TERMINAL TACKLE For reservoirs you want to use floating bait, tubes/jigs, and lures (inline spinners and/or spoons) from shore. From a boat, same, but more emphasis on spoons. Lures are a blast, but will cost you a LOT of money to acquire a good variety of them. I recommend bait and tubes/jigs if you are just starting out.

Floating Bait If you are shore-fishing, this is going to be your friend. Get some floating bait (real worms, dough, nuggets, etc.) and set up a Carolina Rig. Real worms are the best bait IMO, but they do not float naturally. You have to put air in them with a hypo. If you are just starting out, the artificial baits are fine. Rig it up, throw it in, take the slack out of the line and wait for the lunkers to come get some.

Tubes & Jigs These take more skill, but can produce a lot of fish. If you are fishing snaggy, moving water like rivers I recommend these as the top way to fish (lures are expensive and easy to lose in rivers.) Get a Trout Magnet or Crappie Magnet kit and you have everything you need.

Lures Inline spinners like Panther Martins (esp. the black/yellow dot & yellow/red dot) and Mepps Algias crush Sierra trout, not sure what their Eton comrades prefer. Keep the weight between 1/16 oz. and 1/8 oz. unless the trout are big (match the lure weights that are often listed on your rod) Good spoons here include the Acme Kastmaster, Thomas Bouyant and Super Duper. The rule here that the heavier the lure, the better it casts and the more potentially off-putting it is to a smallish fish like a trout.

Lure Selection The specifics of lure size, color and action can have a big impact on whether you get bites. What works one day may not work the next. This is how you can end up buying a LOT of lures. In general, you want to use light/bright colored lures in clear water and/or bright days and dark lures in turbid water or dimly lit days. THIS THREAD as well as THIS OTHER THREAD has some more detailed info on lure colors, sizes and brands I recommend.

You may also want to check out Fly and Bubble fishing which lets you use a spin rod to cast flies. It's a hoot and pretty effective: Get some adjustable spin floats, some flies and start fly and bubble fishing. Elk Hair Caddis sizes 12 - 18 are good, as are nymphs, and Mayfly imitations. Talk to local fly fishermen to see which bugs are good for your reservoir.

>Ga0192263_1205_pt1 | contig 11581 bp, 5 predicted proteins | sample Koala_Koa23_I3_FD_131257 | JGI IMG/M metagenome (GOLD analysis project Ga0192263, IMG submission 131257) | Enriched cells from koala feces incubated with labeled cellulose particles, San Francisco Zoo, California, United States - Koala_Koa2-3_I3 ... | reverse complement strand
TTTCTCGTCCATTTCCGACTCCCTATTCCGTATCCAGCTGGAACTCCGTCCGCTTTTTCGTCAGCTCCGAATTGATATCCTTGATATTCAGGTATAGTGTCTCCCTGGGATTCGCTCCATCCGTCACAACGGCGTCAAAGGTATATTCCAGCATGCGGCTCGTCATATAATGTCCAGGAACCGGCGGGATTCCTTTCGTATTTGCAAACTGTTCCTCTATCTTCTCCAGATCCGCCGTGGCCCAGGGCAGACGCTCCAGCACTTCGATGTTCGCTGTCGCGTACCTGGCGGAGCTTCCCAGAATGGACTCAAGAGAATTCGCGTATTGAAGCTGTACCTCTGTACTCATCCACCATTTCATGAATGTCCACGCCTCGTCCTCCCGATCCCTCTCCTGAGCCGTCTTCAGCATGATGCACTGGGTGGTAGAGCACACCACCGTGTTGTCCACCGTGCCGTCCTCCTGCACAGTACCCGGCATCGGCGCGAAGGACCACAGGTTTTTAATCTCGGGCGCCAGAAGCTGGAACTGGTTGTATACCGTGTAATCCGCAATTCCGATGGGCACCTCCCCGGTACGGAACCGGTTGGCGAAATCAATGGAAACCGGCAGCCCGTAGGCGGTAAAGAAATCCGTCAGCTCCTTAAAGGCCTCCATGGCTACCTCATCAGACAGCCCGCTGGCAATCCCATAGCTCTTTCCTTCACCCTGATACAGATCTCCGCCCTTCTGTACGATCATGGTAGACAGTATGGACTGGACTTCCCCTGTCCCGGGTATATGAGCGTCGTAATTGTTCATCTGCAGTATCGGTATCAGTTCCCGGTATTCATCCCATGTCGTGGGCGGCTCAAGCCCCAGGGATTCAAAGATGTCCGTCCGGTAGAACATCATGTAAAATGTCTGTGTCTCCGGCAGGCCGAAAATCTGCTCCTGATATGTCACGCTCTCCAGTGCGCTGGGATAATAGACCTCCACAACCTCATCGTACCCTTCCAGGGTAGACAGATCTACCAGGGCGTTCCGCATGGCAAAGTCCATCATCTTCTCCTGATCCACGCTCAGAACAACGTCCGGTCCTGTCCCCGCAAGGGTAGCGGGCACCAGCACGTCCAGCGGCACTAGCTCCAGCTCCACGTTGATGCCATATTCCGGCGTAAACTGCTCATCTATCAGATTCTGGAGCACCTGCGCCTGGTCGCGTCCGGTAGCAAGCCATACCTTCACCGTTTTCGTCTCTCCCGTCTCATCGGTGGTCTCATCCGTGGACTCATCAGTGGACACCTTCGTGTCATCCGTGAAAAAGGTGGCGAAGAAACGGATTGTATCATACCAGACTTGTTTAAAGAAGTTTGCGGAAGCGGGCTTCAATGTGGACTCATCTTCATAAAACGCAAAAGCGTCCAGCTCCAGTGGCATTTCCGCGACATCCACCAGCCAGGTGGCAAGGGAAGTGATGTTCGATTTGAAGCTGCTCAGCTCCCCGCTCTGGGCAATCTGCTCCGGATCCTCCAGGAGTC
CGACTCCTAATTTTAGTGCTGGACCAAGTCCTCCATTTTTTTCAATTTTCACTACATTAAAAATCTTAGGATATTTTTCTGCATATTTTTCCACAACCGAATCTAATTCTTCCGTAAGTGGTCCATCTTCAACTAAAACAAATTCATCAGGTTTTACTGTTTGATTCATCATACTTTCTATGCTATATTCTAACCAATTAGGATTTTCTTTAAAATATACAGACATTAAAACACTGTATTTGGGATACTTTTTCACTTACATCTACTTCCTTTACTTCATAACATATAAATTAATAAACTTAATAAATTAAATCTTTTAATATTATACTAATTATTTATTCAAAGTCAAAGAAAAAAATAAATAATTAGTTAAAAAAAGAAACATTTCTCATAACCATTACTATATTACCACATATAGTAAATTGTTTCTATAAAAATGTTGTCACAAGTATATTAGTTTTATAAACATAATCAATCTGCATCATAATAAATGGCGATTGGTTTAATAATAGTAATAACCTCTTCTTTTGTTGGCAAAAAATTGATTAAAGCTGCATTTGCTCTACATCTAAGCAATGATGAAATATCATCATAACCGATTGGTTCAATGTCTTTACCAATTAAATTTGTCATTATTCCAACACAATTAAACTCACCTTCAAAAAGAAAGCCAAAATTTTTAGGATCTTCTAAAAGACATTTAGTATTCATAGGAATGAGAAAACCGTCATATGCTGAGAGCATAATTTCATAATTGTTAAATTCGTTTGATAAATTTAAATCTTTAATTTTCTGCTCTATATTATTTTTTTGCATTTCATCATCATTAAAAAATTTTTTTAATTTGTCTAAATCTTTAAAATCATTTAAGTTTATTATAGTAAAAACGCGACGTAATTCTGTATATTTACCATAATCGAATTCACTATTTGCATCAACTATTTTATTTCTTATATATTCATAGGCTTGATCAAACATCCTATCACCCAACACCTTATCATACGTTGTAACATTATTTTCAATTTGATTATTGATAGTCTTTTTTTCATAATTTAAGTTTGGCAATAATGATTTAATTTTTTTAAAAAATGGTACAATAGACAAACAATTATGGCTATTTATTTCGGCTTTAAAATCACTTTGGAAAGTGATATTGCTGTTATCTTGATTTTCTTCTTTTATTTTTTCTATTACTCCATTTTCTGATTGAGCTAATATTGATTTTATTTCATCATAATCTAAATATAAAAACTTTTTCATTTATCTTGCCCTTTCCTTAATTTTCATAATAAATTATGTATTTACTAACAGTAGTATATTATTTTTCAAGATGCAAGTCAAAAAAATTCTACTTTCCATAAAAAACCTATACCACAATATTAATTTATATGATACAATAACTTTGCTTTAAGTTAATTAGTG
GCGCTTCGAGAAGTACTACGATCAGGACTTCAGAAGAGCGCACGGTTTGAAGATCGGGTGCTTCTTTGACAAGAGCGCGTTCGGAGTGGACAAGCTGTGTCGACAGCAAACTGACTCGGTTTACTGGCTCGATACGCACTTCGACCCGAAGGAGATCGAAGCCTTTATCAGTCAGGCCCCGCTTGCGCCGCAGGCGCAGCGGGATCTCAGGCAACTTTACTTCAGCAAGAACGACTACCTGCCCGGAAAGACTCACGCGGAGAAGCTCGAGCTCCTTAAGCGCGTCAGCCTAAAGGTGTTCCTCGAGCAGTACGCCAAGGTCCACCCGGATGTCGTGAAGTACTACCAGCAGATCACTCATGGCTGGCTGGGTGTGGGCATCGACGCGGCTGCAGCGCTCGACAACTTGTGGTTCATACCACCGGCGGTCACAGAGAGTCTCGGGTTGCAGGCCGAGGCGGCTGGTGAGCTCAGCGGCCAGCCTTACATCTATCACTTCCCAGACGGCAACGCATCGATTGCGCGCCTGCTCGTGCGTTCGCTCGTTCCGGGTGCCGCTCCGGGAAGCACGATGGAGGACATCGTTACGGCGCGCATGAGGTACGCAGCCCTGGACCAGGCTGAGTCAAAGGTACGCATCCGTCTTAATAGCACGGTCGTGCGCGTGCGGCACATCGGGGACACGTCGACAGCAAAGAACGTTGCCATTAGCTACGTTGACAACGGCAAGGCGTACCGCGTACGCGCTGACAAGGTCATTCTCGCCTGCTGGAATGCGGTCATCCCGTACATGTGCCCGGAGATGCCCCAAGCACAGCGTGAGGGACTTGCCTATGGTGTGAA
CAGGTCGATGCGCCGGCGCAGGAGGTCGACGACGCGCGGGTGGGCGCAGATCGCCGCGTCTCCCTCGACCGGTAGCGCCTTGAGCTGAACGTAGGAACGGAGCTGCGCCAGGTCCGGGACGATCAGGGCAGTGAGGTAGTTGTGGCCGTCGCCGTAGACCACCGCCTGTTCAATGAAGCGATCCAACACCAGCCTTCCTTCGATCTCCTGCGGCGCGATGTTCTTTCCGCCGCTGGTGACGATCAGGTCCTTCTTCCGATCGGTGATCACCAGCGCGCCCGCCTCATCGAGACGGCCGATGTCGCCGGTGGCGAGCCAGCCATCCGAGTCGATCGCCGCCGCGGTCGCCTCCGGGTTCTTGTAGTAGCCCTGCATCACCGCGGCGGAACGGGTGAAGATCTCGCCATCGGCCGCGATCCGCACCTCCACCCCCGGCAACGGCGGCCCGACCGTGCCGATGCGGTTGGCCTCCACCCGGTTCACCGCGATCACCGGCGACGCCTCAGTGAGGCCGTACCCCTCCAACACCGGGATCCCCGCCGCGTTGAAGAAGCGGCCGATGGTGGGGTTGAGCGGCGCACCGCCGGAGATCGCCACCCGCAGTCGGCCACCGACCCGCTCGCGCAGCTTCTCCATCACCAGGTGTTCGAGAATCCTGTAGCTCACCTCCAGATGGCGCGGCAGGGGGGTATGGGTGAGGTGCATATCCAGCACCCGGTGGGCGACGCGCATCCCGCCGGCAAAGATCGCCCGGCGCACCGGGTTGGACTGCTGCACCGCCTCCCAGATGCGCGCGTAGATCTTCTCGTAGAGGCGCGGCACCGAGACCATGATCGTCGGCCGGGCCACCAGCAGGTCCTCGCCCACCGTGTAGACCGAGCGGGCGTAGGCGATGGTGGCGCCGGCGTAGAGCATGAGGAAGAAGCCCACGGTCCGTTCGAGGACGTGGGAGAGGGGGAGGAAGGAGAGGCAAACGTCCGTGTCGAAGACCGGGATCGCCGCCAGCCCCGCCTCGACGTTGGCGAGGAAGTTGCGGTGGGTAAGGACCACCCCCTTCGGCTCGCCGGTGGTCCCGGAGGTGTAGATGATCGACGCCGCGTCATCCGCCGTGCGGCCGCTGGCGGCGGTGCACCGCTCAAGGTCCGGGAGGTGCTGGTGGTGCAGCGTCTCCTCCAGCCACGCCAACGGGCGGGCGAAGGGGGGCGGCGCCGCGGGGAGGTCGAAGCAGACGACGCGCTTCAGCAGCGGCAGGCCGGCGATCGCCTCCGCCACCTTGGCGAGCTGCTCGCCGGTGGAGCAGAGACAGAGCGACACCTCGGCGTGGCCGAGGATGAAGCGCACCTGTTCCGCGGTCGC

GETTING THE STUFF THAT WORKS Talk to the fishing outfitters near where you fish. They will tell you how the bite is, what the fish like, and where to do your fishing. Invaluable advice to prevent buying the entire world to cover all the bases.

HOW TO FISH This is super situational, but in general trout want to ingest more energy than they expend, i.e. they don't want to die. They like cold water near sources of food (bugs) and cover (rocks, brush, etc.). If you are fishing moving water, take the time to learn to READ THE WATER. Trout use moving water as a conveyor belt that brings them food. In reservoirs, you want to look for spots that are shallow enough to support plants and bugs, with deep water and/or good structure/cover nearby. Trout here will generally be cruising slowly or hanging in the water. Ideally, you will put your bait or lure near enough to entice without spooking them. If the trout are jumping or rising through the surface, they are eating insects from the surface film (emergers or fallen fliers), this would be a great time for the fly and bubble technique mentioned previously.

Generally THERE ARE TONS OF VIDEOS that cover whatever specific scenario you are going to pursue.

The most important technique is getting good at SETTING THE HOOK. It's hard to catch fish if you are bad at this.


Trout are covered in protective slime:

  • Wet your hand before touching them to help preserve it
  • Use a rubber mesh net if you are netting them
  • NEVER put them on the ground.

    Mash the barbs on your hooks if you are doing catch and release.

    Hemostats/forceps are the easiest way to remove hooks from fish

    Turning the fish upside-down will make them less frantic in their flopping.

    I hope that helps, have fun!
u/jonowelser · 3 pointsr/Fishing

I have this travel rod from Okuma. Its an inexpensive setup that gets the job done and I use it for the same fish you mentioned, and I prefer this style travel rod over the telescoping variety. I put a different light reel on it so I can't speak about that.

I don't mind that its not a high-end setup, but if you really want to spoil yourself St. Croix makes a very nice travel ultralight. I gifted one to my dad specifically for trout, and its a nicer rod than most of my non-travel rods. It comes in a soft fabric case and doesn't seem particularly durable, so I'd consider a hard case or tube for backpacking with it.

u/WontonSuwoop · 3 pointsr/Fishing